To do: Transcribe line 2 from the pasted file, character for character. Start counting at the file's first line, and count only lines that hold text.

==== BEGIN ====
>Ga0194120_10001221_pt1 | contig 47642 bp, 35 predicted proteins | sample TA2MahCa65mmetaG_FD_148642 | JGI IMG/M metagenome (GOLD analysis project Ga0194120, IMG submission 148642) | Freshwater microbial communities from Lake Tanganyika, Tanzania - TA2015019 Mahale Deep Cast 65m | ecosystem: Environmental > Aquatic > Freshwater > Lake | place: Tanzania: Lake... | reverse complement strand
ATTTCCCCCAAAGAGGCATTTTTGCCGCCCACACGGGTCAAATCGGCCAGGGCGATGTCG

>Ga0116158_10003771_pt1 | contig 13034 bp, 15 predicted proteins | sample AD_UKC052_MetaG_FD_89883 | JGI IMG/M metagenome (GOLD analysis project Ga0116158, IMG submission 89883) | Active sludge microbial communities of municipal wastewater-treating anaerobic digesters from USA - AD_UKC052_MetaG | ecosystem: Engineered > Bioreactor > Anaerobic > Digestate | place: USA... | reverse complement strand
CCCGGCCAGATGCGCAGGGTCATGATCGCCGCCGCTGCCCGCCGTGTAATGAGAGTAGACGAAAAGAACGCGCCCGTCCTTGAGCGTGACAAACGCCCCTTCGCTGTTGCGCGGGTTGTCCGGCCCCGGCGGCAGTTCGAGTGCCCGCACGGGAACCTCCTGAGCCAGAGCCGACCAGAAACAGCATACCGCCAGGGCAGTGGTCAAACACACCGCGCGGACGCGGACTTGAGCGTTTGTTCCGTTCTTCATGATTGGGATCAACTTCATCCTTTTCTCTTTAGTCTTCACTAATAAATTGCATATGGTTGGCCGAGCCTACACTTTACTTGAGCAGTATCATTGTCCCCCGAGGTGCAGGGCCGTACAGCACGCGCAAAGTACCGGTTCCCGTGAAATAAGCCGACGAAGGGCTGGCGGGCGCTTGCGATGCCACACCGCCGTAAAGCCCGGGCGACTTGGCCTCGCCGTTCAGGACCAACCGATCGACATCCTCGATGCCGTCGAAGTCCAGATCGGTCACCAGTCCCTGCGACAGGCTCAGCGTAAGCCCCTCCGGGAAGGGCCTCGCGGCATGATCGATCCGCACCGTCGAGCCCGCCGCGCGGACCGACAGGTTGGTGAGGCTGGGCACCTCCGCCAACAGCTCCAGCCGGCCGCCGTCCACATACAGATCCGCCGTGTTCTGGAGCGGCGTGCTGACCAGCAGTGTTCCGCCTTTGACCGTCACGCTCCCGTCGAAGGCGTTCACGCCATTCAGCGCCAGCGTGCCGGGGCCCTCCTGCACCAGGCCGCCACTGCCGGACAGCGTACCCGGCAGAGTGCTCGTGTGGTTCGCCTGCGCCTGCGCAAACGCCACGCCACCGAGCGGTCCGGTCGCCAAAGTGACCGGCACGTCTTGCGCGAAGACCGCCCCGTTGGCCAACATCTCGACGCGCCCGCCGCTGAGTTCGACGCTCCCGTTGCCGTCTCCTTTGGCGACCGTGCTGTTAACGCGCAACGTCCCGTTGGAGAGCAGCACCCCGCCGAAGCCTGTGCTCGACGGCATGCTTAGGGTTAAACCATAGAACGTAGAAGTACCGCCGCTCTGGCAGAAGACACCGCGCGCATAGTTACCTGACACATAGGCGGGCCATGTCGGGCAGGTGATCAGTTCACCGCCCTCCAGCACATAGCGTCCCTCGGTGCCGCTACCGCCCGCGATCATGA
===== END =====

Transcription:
ATTTCCCCCAAAGAGGCATTTTTGCCGCCCACACGGGTCAAATCGGCCAGGGCGATGTCG